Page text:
The breadth of designs is also greater than ever before.   Most students are stressed thoroughly enough just building a standard type of frame that has been in existence for 70 years.   Adding suspension, electric drives, monster tires etc all adds a massive increase in complexity.   I will say this.   If you want to build something like that the first order of business is to learn how to draft using CAD software.   Second is to learn how to join material.   There is not enough time by any stretch of the imagination to complete anything like these in a two week or even one month course.

One common error is translating designs that may be a necessity for carbon construction do not work well in steel.    Let’s look at an example.    Large oversize or tapered carbon steerers on forks.   Steel fork steers where traditionally 1’’ or 1.125’’ in diameter and showed though over 100 years to be strong and reliable.   Carbon fibers demanded that forks be designed differently because they are more reliable when made into large forms with smooth transitions.   This was not something that was ever needed for steel.   If we try and reverse engineer this what we end up with is a fork steerer that weighs a lot more just from the fact that it is bigger and also a steel head tube that doubles in weight because of it’s increased size.   Add in the increase weight of the bearings and such and now you have put half a kilo of mass where we never needed it only because we are trying to replicate a look rather than use proper engineering and the materials properties to ensure good design.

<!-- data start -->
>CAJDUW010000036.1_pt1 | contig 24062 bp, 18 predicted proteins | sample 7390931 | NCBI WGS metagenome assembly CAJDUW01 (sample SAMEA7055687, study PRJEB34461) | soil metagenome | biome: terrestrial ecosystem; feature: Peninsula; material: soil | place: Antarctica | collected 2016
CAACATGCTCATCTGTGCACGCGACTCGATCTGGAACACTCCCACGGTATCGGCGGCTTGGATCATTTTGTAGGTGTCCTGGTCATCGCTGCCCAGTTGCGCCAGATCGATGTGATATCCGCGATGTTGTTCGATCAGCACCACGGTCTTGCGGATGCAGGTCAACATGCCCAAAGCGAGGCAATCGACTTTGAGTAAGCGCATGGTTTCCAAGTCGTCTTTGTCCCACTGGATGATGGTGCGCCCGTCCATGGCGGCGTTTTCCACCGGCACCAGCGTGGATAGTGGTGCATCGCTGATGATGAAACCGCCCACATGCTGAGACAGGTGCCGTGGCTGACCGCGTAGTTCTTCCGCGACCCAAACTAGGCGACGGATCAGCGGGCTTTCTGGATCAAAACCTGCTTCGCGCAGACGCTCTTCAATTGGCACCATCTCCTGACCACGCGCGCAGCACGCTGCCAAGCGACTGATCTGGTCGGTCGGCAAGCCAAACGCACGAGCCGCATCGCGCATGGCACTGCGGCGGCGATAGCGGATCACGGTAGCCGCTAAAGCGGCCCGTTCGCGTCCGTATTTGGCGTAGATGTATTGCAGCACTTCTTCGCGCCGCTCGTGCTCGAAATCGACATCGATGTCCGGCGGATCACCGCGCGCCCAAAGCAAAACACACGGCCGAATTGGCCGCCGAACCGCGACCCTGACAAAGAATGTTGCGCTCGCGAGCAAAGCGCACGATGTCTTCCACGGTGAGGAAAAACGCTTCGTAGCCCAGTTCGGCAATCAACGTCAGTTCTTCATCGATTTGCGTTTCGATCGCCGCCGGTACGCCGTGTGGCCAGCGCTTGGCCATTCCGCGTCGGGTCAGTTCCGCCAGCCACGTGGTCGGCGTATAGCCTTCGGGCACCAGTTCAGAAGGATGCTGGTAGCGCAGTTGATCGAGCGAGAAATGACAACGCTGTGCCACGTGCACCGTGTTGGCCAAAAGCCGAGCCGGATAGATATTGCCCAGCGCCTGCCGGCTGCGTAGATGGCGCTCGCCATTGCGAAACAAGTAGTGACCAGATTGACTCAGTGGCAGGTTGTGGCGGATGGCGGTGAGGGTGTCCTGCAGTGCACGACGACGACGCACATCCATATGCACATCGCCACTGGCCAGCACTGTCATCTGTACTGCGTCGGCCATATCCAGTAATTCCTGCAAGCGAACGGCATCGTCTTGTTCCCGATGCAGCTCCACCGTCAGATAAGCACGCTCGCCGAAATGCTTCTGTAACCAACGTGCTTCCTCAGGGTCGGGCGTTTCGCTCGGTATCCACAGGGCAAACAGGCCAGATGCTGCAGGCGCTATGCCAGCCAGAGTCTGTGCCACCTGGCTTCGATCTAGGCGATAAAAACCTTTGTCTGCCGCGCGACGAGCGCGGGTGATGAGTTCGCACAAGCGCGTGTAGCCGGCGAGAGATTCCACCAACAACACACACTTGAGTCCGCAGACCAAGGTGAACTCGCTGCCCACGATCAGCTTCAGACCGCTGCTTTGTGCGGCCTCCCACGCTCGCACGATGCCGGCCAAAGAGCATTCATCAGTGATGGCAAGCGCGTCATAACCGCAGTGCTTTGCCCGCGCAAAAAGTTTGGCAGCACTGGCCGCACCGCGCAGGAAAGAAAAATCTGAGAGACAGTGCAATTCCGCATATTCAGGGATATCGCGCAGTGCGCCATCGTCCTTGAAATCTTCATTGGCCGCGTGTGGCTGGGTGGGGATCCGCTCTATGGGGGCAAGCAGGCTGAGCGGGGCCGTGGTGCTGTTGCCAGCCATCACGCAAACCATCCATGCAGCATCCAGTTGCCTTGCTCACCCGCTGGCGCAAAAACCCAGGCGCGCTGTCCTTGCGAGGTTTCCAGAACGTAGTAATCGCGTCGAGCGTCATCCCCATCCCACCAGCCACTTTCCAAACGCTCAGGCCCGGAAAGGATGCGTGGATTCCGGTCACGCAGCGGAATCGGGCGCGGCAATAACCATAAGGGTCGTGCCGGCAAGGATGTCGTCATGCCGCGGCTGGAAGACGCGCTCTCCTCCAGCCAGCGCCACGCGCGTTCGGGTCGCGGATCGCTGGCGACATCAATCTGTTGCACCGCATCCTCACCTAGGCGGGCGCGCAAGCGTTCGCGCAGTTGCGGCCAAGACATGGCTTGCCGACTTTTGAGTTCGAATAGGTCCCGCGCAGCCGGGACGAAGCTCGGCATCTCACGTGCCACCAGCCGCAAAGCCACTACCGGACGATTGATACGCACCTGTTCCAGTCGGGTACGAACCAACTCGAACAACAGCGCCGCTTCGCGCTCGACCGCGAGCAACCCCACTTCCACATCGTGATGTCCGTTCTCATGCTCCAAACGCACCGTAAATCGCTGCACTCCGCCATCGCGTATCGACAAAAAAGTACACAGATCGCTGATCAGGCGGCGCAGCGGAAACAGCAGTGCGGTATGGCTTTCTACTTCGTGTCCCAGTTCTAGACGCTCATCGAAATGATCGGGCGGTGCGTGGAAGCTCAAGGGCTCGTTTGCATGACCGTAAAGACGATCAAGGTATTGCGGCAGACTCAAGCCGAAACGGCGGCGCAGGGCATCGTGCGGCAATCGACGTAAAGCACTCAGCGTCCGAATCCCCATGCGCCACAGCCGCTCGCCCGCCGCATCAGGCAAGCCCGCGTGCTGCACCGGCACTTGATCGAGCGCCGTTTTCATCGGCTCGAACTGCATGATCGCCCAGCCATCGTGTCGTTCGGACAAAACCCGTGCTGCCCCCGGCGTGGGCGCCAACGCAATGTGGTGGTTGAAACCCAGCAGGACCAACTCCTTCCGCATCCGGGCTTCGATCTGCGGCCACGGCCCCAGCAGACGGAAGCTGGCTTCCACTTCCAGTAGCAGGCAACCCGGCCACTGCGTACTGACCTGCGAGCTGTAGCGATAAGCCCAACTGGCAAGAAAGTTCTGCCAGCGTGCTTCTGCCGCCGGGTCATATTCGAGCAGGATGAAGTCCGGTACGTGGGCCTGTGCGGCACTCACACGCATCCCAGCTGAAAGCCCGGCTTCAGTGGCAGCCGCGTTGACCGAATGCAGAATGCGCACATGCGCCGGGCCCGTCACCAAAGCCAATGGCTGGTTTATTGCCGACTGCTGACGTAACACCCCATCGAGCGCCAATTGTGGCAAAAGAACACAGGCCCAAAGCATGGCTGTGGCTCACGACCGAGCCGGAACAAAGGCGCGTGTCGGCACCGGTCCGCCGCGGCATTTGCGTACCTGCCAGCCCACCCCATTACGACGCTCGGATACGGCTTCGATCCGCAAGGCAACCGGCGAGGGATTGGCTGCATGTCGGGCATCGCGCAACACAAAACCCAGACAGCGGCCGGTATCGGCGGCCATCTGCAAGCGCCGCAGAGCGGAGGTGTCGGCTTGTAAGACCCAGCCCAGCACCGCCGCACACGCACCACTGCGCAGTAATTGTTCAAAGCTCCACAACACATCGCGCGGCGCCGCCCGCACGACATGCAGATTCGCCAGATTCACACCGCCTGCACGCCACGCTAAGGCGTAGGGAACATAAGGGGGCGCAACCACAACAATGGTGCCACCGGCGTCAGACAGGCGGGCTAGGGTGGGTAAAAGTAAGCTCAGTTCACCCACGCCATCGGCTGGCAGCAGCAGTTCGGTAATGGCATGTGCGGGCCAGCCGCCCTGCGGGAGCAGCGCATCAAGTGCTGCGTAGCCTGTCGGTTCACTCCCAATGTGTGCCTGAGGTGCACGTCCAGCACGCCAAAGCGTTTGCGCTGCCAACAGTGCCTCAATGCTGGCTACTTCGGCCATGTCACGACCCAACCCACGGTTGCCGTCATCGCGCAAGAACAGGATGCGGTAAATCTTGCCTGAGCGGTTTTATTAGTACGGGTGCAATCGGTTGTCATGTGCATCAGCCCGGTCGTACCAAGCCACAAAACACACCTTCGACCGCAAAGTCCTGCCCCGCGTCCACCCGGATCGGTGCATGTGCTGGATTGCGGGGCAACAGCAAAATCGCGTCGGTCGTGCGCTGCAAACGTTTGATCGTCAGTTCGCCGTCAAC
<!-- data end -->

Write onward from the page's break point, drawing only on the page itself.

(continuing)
The same thing is evident for tubing, integrated seat posts, straight forks and internal cable routes which are very easy to do in carbon and difficult to do in metal.

One of my other concerns is will each technique teach the student all that they can be exposed to from the exercise?   A good example of this is straight bladed forks.   It is easier to build a straight bladed fork than a raked curved fork.   Straight bladed forks work well but initially were done to save labor and now with carbon it makes no sense to rake them.    With a steel fork though the rake can be varied which is not possible with straight designs and one learns the art of raking a fork correctly.   Build a straight fork and we forgo the knowledge of how to do a raked one.  Build a raked one and you can always build a straight one.

Certain designs just don’t work with steel very well.    An example of this is disk brakes for road or cyclocross use.   I look forward to the day we have great hydraulic brakes for road bikes but in the mean time there are maybe more disadvantages than advantages.   Mainly for steel road forks that is the added stresses that come from using a disk.   Steel road fork design currently dates back at least 60 years and they were not engineered with disks in mind.   To keep it simple what happens is that all the braking stress is on one side of the fork and in such a way that it works to un-rake the fork constantly.  In the worst scenarios this can cause the fork to twist permanently and essentially it is damaged beyond repair.    In order to alleviate this one would have to use fork blades that are much thicker and therefore heavier, stronger crowns and disk brake mounts.   Now onto the disk brake.  The only one that currently works well for road/cyclocross  is the Avid BB7 and although admirable it has its issues.   Disk rub and squeal for one.  Weighs a lot itself, add in the beefed up fork and downtube and it weighs more.   They interfere with rack placement and fender attachment as well.   The only thing I think one could really claim as being superior is alleviated rim wear but good ceramic coated braking surfaces will last at least 3 years under the hardest of use and honestly don’t cost a lot more than a new disk so I consider it standard wear items.   Maybe someday we will have much better options but heavy, noisy, and mounting difficulties make them not the best choice in my book for Randonneur or cyclocross bicycles.